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January 3, 2023
Digital twin technology is growing increasingly accessible and understandable, with possible use cases expanding across a range of industries as companies harness the technology to monitor assets, trial new procedures and simulate designs.
A new Omdia report posits this as an industry set to continue growing in the coming years, due to increased demand for “visibility, cost efficiency and sustainability.” As the technology becomes increasingly viable as a business tool, companies are launching teams dedicated specifically to developing and accelerating its uptake, and it’s a technology set to go from strength to strength in the coming years.
According to report author Anthony Mukoro, it’s a technology being implemented in increased numbers of industries, expanding beyond traditional tech and IT businesses.
“The new entrants (that are not coming from industrial backgrounds) will play an important role in growth, as they are able to make digital twins more affordable and accessible to enterprises of all sizes and introduce digital twins in relatively new industries such as retail and marketing,” said Mukoro.
Digital twin projects are typically seen in the industrial and manufacturing sectors, with these industries showing the most maturity in terms of project development. However, the Omdia report found aerospace and defense showed high levels of interest in the technology, more so than automotive, though use cases in the latter are more commonly discussed.
Findings also showed the common expectation for digital twin tech to be deployed within two to three years across each region, with an average of 35% of respondents across all industries believing digital twins will be running and seeing results within two to three years. This represents a significant market opportunity for vendors.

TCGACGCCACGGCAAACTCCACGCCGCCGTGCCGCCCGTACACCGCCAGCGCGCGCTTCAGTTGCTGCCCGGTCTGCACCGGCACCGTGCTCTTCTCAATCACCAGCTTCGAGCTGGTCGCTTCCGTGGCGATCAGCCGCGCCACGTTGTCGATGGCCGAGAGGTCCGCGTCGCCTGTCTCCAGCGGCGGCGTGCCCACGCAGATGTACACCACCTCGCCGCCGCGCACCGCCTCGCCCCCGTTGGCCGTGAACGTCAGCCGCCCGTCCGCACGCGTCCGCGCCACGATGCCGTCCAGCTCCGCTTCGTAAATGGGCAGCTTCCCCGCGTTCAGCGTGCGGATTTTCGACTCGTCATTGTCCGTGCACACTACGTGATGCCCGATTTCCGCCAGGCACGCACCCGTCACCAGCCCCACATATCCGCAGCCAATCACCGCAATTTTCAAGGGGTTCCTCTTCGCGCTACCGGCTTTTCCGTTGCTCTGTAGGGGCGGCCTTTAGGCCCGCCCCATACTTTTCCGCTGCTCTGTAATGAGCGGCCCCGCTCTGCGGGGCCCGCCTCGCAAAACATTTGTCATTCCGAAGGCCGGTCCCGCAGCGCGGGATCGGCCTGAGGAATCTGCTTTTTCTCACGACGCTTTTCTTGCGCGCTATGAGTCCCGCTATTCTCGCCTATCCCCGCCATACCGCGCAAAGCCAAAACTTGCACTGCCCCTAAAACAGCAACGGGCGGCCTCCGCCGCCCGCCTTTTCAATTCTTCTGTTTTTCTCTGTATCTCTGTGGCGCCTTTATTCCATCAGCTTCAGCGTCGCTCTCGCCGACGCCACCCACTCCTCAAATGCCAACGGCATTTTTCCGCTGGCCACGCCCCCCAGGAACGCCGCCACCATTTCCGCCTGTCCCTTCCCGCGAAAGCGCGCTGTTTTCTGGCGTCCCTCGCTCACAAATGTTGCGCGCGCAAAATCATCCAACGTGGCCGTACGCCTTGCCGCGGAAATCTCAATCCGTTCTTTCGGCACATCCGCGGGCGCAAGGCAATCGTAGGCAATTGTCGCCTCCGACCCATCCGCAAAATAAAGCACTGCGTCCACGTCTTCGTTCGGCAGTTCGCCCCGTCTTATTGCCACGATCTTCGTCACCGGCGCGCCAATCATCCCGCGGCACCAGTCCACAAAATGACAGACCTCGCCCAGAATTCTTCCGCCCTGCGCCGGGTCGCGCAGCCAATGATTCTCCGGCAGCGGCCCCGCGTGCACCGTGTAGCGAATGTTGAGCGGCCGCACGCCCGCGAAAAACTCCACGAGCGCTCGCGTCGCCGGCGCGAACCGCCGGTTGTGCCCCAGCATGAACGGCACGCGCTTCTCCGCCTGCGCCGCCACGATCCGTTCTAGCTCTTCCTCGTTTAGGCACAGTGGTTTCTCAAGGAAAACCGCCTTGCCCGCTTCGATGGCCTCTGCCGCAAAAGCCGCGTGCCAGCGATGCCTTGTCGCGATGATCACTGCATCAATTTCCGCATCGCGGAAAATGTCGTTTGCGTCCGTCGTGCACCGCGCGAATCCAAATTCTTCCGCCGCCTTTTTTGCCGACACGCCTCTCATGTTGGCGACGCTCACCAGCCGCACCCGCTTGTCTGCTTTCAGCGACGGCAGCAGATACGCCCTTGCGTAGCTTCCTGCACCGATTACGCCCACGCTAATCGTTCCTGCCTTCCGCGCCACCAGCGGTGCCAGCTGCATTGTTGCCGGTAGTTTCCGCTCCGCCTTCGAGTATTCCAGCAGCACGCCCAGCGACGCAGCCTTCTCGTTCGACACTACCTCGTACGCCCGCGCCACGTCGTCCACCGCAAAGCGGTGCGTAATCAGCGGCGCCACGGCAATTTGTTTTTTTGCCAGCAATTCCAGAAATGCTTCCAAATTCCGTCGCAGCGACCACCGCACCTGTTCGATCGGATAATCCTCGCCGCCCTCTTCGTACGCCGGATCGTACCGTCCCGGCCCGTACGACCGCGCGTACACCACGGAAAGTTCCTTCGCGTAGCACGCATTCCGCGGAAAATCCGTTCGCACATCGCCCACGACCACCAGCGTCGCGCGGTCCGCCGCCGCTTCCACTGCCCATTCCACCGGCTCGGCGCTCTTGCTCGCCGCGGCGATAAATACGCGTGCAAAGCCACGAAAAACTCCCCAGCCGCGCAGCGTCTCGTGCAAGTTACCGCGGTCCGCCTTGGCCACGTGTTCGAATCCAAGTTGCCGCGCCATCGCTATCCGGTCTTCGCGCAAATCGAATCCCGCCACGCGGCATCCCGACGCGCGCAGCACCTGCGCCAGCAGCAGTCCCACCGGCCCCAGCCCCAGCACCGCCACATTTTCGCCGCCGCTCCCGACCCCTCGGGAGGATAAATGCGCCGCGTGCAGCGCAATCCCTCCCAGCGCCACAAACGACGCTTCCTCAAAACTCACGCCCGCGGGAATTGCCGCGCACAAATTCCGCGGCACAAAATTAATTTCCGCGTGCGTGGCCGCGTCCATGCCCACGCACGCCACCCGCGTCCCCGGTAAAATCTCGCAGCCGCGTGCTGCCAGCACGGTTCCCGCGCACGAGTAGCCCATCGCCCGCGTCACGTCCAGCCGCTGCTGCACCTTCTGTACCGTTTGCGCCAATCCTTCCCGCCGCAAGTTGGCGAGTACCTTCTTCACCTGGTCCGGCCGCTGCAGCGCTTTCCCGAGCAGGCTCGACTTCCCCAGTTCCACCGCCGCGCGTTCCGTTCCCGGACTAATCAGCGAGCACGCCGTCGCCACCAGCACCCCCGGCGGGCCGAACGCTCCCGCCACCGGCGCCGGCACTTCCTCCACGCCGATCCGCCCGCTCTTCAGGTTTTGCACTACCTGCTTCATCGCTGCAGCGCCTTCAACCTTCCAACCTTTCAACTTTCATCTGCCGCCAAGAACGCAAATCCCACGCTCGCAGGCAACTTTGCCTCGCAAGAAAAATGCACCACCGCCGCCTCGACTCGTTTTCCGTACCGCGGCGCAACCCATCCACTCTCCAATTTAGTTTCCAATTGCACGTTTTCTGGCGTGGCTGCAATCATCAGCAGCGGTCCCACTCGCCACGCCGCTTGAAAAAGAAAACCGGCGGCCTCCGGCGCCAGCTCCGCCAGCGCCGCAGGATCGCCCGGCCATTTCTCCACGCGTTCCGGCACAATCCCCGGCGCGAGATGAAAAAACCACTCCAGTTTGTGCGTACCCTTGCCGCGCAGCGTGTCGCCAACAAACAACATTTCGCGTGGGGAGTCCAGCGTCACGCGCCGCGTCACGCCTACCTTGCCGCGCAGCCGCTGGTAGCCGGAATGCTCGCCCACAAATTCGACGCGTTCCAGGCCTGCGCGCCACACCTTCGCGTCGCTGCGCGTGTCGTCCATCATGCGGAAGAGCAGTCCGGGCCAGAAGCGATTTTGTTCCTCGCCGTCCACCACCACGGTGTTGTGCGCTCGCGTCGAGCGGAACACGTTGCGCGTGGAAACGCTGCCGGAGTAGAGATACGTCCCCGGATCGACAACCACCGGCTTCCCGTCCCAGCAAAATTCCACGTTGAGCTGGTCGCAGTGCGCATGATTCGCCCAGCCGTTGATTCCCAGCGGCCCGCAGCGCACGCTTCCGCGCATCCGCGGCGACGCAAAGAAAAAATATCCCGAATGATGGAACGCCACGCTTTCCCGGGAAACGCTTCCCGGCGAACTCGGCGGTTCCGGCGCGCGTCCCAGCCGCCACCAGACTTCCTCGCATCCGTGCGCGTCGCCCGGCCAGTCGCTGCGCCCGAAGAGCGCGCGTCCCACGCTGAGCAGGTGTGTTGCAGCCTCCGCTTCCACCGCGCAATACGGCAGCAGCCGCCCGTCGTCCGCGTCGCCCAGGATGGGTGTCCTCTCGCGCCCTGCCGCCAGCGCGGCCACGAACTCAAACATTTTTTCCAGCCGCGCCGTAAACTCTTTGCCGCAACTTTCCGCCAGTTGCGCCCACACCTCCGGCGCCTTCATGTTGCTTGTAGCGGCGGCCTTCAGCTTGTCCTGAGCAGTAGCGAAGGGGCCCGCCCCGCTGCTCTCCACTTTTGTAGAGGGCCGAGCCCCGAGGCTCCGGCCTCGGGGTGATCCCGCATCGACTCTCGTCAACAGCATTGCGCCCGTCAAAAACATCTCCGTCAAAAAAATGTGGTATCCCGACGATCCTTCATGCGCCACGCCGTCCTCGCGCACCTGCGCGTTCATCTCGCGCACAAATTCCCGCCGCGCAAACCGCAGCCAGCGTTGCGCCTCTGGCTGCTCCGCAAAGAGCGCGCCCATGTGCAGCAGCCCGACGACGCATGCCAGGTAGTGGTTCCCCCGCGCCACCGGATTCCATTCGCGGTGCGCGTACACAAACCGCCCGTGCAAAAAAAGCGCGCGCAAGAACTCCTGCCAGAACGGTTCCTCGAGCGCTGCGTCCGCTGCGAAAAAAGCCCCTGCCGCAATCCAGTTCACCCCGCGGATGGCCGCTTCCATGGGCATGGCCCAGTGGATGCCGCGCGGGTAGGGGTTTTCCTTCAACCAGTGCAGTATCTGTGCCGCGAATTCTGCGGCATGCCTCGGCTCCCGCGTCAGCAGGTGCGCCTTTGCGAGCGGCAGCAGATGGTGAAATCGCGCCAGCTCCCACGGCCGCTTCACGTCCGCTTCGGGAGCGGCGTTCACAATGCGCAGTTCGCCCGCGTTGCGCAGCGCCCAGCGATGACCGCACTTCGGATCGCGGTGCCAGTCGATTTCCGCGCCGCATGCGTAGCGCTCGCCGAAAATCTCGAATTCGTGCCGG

“There is an opportunity for first movers to gain an advantage in being early adopters of Digital Twin and realize the return on investment earlier,” said Mukoro. “Scalability is important for customers, there is a desire to be able to rinse and repeat use cases, and vendors have tried to build libraries of digital twin solutions to reduce implementation time.”
The technology also has the potential to bring significant emissions savings to companies, at a time when sustainability is driving business practices.
“Digital twins are able to assist enterprises to remain on track with their goals by gaining real- time visibility of their asset’s performance and by testing in virtual environments various scenarios that allow them to reduce emissions,” said Mukoro.
Challenges in the adoption of digital twin technology are primarily related to vendor landscape complexity and digital twin interoperability. Currently, only a small number of enterprises are running truly advanced digital twins, with most still in the pilot stage of establishing digital twin solutions.
The cost of implementation and cybersecurity also remain barriers to adoption, though as innovators continue to work on making the technology safer, more accessible and easier to use, these barriers are expected to come down.
“IoT is the backbone of digital twin projects,” said Mukoro. “IoT deployments are continuing to mature and grow which will essentially prepare the stage for digital twin implementations.”
Read the full Omdia report here
Assistant Editor, IoT World Today
Scarlett Evans is the assistant editor for IoT World Today, with a particular focus on robotics and smart city technologies. Scarlett has previous experience in minerals and resources with Mine Australia, Mine Technology and Power Technology. She joined Informa in April 2022.
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